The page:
Some simple advice on marching related healthcare…


When it comes to long distance walking & road marching, everyone claims to be an 

expert. But bear in mind, it is also said that “any fool can be uncomfortable”, so 

please take a few minutes to read this advice. 

When marching, footwear is a very individual preference, but many experienced 

marchers will agree that wearing 2 pairs of socks, 1 pair made of thin cotton (turned 

inside out to prevent seams causing friction) and a heavier pair, reduce the risk of 

blister formation. However, many other marchers will only wear one pair of socks. 

You will need to train well in advance and decide what your personal choice is. No 

matter what you finally decide, your socks will need to be changed frequently over 

the route. When it comes to boot choice, boots need to be light and breathable. A 

common preference is Magnum Hi-Tec Classics. Again, like socks there are a range 

of several other similar types for you to choose from. Very importantly you must 

‘break them in’ well in advance. 

No matter how hard we try to prevent blisters, some people are more prone to 

getting them than others. This is when the careful application of something such as 

Compeed can reduce the pain levels, so that routes can be completed in reasonable 

comfort. Compeed must be pre heated by body heat to ensure optimum application. 

If you are unsure how to treat a blister ask someone who knows. More pain can be 

caused by wrongly treating blisters. They should not be cut, but aspirated where 

appropriate. It is important that you always insert any hypodermic needle from the 

side of the blister, as any other approach may lead to further pain and damage if the 

needle is inserted too far. 

Other common mistakes are over taping with Zinc Oxide tape or to cover feet 

excessively in powder. All this does is increase friction or clog pores which means 

that the feet are unable to breathe properly. If used, powder must be applied 

sparingly. Here are some other common foot conditions and their treatment … 


Calluses are mounds of yellow hard skin that can form anywhere the skin rubs 

against the bone, shoe or ground. They are usually found on the ball of the foot, on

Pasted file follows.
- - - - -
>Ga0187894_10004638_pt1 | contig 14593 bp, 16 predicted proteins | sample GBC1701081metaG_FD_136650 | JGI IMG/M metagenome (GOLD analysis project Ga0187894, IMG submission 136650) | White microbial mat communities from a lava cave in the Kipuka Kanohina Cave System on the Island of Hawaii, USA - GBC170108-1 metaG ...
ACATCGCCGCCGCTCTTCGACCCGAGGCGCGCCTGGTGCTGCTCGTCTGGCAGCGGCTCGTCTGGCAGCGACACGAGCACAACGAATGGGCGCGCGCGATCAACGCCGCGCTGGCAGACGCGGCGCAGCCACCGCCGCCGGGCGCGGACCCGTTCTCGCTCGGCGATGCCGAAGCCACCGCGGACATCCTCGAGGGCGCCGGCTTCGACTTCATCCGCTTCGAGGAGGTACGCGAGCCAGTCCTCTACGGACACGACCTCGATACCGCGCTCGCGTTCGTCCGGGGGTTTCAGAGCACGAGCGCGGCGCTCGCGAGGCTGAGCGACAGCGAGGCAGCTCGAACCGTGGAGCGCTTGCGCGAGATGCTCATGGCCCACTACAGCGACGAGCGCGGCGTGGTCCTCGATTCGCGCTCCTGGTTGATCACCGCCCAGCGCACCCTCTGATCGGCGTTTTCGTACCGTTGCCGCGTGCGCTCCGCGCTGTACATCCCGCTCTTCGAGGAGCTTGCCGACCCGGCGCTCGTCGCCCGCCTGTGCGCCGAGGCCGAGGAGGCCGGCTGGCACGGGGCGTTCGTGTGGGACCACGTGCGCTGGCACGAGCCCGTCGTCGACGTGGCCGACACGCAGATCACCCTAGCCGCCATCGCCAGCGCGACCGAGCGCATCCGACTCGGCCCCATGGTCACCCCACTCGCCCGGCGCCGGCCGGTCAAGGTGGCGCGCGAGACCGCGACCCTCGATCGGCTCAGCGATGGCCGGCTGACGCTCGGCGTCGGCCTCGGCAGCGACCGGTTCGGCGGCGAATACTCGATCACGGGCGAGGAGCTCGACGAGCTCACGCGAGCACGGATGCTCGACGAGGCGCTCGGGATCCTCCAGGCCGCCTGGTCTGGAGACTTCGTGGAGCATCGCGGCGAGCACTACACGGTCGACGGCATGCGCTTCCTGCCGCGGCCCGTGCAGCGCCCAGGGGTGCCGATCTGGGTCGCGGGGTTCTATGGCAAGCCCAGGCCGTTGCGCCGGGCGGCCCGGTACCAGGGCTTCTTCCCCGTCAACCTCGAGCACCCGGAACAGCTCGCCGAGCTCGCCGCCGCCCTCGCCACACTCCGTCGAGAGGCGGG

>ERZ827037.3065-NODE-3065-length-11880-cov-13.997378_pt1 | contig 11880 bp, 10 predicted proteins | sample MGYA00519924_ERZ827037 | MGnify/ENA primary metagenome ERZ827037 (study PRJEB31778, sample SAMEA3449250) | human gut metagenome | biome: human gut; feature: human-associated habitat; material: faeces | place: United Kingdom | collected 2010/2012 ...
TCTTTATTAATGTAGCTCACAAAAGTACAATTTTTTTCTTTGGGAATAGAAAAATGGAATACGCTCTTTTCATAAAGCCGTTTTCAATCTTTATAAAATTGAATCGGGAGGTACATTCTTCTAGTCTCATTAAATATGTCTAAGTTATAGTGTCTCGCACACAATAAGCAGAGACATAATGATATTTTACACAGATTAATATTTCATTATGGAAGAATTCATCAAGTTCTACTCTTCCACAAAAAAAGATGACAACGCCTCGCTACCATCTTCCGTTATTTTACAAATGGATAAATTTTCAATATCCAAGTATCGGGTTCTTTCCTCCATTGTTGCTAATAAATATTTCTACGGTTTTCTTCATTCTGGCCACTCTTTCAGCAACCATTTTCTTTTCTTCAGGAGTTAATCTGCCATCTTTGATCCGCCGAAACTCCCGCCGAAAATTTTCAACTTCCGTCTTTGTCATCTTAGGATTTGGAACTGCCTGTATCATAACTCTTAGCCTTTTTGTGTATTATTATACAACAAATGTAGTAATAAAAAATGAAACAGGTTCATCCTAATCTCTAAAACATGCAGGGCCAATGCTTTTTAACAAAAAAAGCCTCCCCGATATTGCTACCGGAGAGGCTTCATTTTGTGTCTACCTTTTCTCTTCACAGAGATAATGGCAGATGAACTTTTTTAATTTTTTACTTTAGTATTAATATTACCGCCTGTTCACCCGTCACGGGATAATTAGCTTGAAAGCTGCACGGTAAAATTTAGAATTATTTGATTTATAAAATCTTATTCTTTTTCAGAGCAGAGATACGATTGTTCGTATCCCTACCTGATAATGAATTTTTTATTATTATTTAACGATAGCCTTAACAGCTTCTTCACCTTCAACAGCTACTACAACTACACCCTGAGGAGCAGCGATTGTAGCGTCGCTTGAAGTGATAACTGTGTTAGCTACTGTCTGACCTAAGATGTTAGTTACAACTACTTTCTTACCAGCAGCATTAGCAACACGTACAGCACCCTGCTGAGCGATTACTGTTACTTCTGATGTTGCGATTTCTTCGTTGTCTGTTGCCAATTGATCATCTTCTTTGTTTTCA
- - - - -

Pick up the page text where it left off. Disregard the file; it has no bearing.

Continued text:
the toes or around the side and back of the heel. Callus is just dead skin and doesn’t 

actually cause any harm itself. However, the thickened skin may put pressure on the 

nerves, causing a dull burning sensation. 


Corns appear in many different types. The more common are referred to as ‘hard 

corns’. These are small shiny lumps which are usually found on the tops of toes, the 

outside of the little toe or on the soles of the feet. You can also get ‘soft corns’ that 

are whitish or rubbery in texture and are often found between the toes where the 

skin is moist from perspiration of inadequate drying. 

They are caused in a similar way to calluses. At the point where there is more 

pressure, a corn may form, which presses on the nerve endings in the foot. This can 

be very painful. 

How to treat…

If the callus is not too thick it can be simply reduced using a pumice stone. Foot 

moisturiser can also be applied which will make the skin more supple and may help 

prevent calluses. 


Bunions are very common and affect the big toe joint. Pressure on the side of the 

big toe gradually pushes it out of line so that it bends towards the other toes. The 

skin over the joint will often appear red and inflamed. Left untreated a bunion may 

eventually develop a protective sac of fluid called a bursa. Bunions can be 

exacerbated by badly fitting shoes, though the tendency to develop this condition 

may be hereditary. 

How to treat…

Wearing comfortable shoes that fit without rubbing or squeezing are essential. High 

heels also put additional pressure on the foot which may make the condition worse. 

You can protect the area from further by using special foam padding.

Hard, Dry, Rough Skin

Rough, hard skin on the feet may not be painful but is unattractive. However, hard